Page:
GREEN BAY, Wis – The Patriots won't rest on moral victories after their third loss of the young season, but pushing the Packers to overtime with their third-string quarterback took guts.
New England eventually fell to Aaron Rodgers and the Packers by a final score of 27-24 at Lambeau Field on Sunday, coming up just short of the upset in Green Bay. Although a 1-3 record is all that matters, this Patriots team showed it has the potential to turn their season around as it did a year ago when they started 1-3 and finished 10-7 in the playoffs.
When backup quarterback Brian Hoyer (head) was knocked out of the game after starting for an injured Mac Jones, the Patriots running game and defense nearly carried them to a win.
The defense challenged Packers quarterback Aaron Rodgers's receivers to make plays against man coverage, dominating the reigning MVP in the first half to keep the game close. The Pats played more man coverage in this one than any game this season, and it held the Packers to 0.04 expected points added per drop-back (46th percentile).
Offensively, a Bailey Zappe-led operation was mostly turnover-free and still ran the ball effectively despite playing with a rookie QB. By bringing back a six offensive line package, the Pats averaged 5.1 yards per rush and a 64 percent success rate.
Before the moral victory training gets rolling too fast, the Patriots must start stacking wins together quickly. Yes, they recovered from a similar early-season hole a year ago. But this team is starting from a different place, especially offensively, with a different coaching staff on that side of the ball. However, if they can add Mac Jones to that formula, the Patriots will give themselves a chance to win most games.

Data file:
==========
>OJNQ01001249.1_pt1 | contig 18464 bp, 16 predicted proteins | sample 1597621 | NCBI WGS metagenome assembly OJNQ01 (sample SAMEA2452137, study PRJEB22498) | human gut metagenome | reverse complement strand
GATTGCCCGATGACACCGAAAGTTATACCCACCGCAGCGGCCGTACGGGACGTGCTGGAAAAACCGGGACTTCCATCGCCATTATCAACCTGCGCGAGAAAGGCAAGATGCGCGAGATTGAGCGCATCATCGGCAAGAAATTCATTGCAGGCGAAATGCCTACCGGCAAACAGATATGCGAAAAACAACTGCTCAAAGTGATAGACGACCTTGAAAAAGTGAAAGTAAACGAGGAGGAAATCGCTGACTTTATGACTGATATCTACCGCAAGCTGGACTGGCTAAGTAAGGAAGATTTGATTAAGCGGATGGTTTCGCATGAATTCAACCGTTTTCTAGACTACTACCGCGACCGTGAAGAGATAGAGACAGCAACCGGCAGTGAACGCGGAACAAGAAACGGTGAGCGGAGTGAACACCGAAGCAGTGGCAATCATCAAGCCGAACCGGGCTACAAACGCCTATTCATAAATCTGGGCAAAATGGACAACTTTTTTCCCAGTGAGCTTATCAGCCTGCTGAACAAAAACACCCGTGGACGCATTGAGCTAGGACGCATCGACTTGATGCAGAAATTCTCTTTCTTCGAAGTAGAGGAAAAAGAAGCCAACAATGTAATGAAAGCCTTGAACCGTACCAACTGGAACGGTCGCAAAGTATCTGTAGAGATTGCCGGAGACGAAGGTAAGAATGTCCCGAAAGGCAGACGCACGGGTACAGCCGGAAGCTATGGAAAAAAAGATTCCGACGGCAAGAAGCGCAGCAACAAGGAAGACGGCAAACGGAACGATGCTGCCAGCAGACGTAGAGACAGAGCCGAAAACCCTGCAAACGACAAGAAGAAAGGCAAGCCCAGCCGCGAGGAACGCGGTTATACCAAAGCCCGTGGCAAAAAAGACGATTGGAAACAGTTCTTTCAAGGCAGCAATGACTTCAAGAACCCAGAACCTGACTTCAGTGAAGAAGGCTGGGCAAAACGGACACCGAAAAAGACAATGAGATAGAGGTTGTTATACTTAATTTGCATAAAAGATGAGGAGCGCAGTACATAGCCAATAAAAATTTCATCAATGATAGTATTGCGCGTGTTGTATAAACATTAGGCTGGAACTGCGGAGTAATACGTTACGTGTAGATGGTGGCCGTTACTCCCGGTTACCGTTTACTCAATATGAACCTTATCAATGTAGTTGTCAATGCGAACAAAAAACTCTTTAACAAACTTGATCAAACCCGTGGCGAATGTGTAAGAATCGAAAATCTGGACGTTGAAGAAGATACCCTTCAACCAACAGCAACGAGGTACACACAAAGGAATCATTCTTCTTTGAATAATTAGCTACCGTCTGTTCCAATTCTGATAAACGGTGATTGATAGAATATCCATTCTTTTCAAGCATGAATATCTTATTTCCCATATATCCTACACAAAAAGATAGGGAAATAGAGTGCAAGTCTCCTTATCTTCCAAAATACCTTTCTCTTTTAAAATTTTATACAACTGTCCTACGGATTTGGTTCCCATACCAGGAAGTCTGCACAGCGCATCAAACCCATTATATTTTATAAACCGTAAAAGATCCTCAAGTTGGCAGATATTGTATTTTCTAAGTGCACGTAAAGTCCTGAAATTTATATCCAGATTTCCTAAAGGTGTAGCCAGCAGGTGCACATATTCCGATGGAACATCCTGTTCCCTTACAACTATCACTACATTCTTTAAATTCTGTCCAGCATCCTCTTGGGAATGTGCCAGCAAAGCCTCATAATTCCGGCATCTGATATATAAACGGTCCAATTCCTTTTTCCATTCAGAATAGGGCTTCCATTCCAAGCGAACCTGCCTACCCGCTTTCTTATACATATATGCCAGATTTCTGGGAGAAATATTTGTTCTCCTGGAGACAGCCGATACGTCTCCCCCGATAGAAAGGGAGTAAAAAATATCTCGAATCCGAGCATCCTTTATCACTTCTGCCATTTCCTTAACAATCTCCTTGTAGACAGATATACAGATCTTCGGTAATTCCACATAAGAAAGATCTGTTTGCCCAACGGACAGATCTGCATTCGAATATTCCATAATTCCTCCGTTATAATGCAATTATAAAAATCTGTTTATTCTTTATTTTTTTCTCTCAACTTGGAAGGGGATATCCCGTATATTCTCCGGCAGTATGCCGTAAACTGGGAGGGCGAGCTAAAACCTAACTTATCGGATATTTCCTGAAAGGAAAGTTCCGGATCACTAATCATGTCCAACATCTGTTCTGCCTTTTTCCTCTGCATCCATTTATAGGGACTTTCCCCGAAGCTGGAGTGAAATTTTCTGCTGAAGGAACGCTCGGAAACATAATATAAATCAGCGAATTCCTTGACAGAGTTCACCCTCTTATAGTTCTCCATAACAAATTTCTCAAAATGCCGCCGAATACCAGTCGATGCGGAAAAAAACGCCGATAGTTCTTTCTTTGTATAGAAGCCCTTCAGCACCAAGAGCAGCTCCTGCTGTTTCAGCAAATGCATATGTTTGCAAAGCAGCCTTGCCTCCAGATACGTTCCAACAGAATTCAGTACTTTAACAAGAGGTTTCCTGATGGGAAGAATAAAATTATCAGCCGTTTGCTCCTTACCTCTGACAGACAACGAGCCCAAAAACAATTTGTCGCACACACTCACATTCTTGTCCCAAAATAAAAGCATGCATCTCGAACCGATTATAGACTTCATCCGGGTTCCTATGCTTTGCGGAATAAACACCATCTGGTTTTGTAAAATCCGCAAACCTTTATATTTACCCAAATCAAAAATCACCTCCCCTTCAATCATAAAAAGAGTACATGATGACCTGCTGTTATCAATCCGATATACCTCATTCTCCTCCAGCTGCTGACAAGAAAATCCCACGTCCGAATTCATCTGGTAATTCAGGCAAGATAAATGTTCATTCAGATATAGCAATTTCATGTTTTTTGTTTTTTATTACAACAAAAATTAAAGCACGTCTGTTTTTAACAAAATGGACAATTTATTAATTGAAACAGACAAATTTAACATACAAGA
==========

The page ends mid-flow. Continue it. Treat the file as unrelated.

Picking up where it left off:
Here are eight observations as the Patriots fall to 1-3 on the season with a loss in Green Bay:
1. Powerful Play of the Game presented by Enel: Jack Jones's Pick-Six in the First Half
With starting cornerback Jalen Mills inactive, rookie corner Jack Jones took full advantage of his opportunities by forcing two turnovers in the game.
One of those takeaways was an interception returned for a touchdown where Rodgers attempted an out route that Jones said was "disrespectful" after the game. Jones added that he feels the need to jump out routes because good corners don't get beat outside. The play, where he was in off-man, showed excellent closing burst on the ball and awareness of the route.
The rookie also forced and recovered a fumble on Green Bay's first possession. Although it wasn't perfect from a tackling perspective, Jones has the knack for forcing turnovers that the Patriots need.
2. Breaking Down the Patriots Running Game vs. Packers
New England's top-ranked rushing attack continues to find ways to pound the rock, even though the Packers likely emphasized stopping the run with Zappe under center. The Pats did so by mixing in duo schemes and outside zone runs with six offensive linemen. Many of the straight-ahead runs you saw were duo, where the interior line double teams and works its way up to the linebacker level.
On their outside zone or stretch attempts, the Pats ran to the weak side of the unbalanced line. Adding numbers to the line scrimmage created more gaps to defend, and New England was able to get the edge and create cutback lanes as they did on Damien Harris's late touchdown above.
The Patriots came into the week as the top-ranked rushing attack in Football Outsiders' DVOA metric and will likely stay atop the rankings.
3. Rookie QB Bailey Zappe Rises to the Occasion in Hostile Environment